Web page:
The Department of Justice (DOJ) announced this month that it obtained over $3 billion in settlements and judgments from civil fraud and false claims cases during the fiscal year ending September 30, 2019 (FY 2019). Of this total recovery, the vast majority—$2.6 billion—arose from matters related to different sectors of the healthcare industry. DOJ noted that 2019 was the tenth consecutive year that recoveries from civil healthcare fraud cases have exceeded $2 billion, indicating that the government’s enforcement efforts remain focused on allegations of fraud in the healthcare sector.

Large Recoveries Related to Drug Manufacturers & EHR

Within the healthcare industry, the government reported significant recoveries against pharmaceutical manufacturers. Insys Therapeutics paid $195 million to resolve civil False Claims Act (FCA) allegations that it paid kickbacks to induce healthcare providers to inappropriately prescribe its fentanyl product, Subsys, to their patients. This civil settlement was part of a larger global resolution of civil and criminal allegations, with Insys agreeing to pay a total of $225 million. Reckitt Benckiser Group agreed to pay $1.4 billion to resolve criminal and civil allegations related to the marketing of the addition treatment drug Suboxone, a buprenorphine product. The global resolution included a $500 million civil settlement with the federal government.

The government also reported sizeable recoveries arising from the alleged misuse of Department of Health and Human Services (HHS) programs related to EHR technologies. Early in the year, a pathology laboratory company, Inform Diagnostics, agreed to pay $63.5 million to resolve FCA allegations that it paid kickbacks to physicians in the form of EHR subsidies and free or discounted technology consulting services. HHS regulations formerly permitted labs to provide EHR donations to physicians, but DOJ alleged that the lab did not comply with the requirements for doing so. In another substantial recovery, EHR software vendor Greenway Health agreed to pay over $57 million to resolve allegations that it misrepresented the capabilities of its EHR product “Prime Suite” and paid unlawful remuneration to its software users to induce them to recommend the product to other prospective customers. An HHS program made incentives available to healthcare providers who adopted qualifying EHR technologies, and DOJ alleged, among other things, that Greenway concealed its failure to comply with certain requirements in order to obtain certification as such a qualifying EHR system. Cases like these serve as a reminder that healthcare providers and companies who seek to satisfy an Anti-Kickback Statute safe harbor, Stark Law exception, or other regulatory protection should hew closely to the relevant provision’s requirements.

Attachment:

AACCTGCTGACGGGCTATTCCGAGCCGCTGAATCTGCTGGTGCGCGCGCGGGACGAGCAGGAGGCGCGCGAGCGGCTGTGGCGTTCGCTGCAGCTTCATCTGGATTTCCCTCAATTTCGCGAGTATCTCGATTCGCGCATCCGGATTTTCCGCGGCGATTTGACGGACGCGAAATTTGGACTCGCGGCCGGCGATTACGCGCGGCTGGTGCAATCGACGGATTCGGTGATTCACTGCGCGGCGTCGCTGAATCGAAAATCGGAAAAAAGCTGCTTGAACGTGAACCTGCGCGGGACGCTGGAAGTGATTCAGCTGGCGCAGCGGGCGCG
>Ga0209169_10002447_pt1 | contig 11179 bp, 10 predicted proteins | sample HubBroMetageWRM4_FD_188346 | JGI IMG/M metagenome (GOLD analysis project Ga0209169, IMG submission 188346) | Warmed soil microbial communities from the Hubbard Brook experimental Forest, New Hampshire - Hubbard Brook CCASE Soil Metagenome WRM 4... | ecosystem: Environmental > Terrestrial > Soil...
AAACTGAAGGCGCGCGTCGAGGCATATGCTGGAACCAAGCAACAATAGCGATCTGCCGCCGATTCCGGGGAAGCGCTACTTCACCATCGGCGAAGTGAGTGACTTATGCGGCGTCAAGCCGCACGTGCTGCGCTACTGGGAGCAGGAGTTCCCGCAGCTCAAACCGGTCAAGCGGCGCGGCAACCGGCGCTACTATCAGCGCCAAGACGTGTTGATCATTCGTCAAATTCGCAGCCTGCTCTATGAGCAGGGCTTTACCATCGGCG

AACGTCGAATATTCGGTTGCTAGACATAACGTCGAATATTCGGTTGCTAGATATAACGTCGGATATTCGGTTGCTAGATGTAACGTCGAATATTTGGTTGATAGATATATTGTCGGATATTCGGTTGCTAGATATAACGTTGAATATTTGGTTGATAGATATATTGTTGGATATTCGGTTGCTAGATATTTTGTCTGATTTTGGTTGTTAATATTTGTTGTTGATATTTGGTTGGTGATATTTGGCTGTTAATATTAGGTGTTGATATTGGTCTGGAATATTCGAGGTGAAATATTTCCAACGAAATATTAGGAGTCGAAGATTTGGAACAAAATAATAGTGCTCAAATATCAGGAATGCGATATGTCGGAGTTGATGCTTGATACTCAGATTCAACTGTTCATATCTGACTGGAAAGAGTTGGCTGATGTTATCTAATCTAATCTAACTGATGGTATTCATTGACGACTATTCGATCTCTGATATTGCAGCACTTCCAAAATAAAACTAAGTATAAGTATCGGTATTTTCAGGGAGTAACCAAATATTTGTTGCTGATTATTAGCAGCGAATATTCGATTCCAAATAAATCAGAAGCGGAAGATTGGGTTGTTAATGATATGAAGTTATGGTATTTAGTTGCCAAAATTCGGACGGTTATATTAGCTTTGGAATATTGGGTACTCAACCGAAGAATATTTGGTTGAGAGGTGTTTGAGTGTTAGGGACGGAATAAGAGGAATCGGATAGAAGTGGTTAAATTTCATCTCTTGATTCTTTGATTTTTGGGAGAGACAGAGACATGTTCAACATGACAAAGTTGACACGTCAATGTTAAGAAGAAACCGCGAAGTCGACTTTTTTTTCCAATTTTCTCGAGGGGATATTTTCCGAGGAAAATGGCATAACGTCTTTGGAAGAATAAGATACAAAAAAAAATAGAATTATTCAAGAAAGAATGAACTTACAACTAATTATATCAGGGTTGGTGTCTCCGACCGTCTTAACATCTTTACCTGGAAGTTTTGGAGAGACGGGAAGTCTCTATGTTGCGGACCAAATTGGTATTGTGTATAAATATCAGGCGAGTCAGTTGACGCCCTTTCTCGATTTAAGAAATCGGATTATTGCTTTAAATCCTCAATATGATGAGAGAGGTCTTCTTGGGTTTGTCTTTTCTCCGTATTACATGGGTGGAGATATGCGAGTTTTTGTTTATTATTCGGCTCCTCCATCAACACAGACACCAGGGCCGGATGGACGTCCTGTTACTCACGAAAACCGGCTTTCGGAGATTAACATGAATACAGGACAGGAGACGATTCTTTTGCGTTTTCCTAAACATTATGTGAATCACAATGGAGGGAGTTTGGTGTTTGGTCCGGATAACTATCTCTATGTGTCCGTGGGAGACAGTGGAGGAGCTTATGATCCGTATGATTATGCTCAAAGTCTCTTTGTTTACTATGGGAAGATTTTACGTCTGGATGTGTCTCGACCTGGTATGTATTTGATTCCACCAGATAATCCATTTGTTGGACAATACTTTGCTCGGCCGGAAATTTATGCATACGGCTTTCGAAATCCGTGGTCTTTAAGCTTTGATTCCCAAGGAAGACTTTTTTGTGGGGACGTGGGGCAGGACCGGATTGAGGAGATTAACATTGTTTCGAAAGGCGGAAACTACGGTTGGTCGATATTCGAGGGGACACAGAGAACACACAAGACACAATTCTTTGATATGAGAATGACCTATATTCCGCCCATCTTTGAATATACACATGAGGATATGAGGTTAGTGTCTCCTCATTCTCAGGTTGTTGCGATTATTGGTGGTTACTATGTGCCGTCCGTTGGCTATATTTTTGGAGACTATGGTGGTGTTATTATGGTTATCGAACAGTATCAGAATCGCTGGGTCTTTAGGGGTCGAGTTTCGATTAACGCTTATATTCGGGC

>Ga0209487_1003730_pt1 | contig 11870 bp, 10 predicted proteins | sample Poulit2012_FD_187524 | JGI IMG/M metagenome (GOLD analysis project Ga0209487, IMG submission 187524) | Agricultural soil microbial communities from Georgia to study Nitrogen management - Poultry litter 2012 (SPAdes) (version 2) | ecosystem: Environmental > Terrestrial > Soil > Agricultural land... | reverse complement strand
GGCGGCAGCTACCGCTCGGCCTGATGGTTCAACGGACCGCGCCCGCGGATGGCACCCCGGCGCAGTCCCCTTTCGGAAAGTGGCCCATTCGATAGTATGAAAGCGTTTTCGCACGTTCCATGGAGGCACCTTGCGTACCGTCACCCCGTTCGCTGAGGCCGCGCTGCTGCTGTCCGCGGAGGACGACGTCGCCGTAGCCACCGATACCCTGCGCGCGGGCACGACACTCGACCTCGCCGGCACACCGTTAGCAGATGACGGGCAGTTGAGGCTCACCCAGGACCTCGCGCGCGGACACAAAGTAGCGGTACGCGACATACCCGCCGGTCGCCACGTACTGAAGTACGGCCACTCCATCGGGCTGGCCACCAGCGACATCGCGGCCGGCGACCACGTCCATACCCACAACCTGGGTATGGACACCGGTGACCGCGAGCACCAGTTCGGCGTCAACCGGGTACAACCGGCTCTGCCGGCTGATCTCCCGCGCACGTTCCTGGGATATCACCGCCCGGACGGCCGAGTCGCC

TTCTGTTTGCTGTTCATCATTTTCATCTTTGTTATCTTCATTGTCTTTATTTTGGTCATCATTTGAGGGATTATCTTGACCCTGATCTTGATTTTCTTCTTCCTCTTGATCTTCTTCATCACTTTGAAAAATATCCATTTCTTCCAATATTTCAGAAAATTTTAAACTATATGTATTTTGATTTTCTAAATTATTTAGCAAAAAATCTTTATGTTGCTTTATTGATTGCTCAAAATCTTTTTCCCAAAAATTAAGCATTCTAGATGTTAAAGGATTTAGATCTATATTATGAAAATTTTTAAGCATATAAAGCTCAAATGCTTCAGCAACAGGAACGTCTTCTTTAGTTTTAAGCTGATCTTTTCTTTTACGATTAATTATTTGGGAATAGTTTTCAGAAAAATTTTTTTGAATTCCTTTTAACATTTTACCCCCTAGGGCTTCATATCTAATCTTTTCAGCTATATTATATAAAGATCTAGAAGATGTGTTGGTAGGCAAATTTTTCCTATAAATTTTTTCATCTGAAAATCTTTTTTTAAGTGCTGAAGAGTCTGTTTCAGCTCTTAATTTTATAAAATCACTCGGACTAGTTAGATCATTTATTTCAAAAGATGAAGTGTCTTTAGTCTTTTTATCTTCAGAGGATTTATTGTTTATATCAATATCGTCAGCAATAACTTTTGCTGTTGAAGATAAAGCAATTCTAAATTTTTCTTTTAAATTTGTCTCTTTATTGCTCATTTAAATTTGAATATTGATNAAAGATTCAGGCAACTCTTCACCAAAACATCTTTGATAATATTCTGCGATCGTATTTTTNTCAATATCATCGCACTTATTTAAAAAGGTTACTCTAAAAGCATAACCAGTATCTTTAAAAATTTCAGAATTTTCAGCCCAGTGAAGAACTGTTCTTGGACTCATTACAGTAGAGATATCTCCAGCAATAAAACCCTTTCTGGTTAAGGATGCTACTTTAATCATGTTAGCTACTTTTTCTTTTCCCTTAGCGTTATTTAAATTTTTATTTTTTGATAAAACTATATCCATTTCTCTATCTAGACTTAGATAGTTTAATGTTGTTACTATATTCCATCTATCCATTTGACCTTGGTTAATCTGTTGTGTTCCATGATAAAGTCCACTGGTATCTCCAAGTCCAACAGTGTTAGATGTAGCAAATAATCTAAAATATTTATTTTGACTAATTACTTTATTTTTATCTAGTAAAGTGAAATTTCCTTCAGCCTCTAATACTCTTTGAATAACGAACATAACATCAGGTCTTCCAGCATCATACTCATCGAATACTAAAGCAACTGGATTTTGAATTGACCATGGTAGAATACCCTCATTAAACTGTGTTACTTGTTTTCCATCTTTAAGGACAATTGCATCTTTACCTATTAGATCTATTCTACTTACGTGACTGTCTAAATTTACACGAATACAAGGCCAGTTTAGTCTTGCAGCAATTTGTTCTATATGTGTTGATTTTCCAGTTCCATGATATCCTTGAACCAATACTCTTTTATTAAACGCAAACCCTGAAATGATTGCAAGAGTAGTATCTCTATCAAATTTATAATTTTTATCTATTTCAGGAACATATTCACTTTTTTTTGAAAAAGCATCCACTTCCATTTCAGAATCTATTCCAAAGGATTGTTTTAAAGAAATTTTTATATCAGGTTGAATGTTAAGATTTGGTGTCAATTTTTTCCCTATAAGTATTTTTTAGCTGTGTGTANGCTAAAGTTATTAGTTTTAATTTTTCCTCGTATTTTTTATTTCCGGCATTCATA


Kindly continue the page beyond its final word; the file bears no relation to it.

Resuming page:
Remainder of Recovery Shows Diversity of FCA Enforcement Efforts

While the bulk of DOJ’s FY 2019 recovery arose from cases involving the healthcare industry, the government continued to pursue FCA allegations in a wide variety of other industries as well. As in past years, the government pursued numerous cases involving alleged procurement fraud. For example, five South Korean-based companies agreed to pay a combined $162 million to resolve FCA allegations that they engaged in anti-competitive conduct and made false statements about non-compete agreements related to fuel supply contracts with the U.S. military.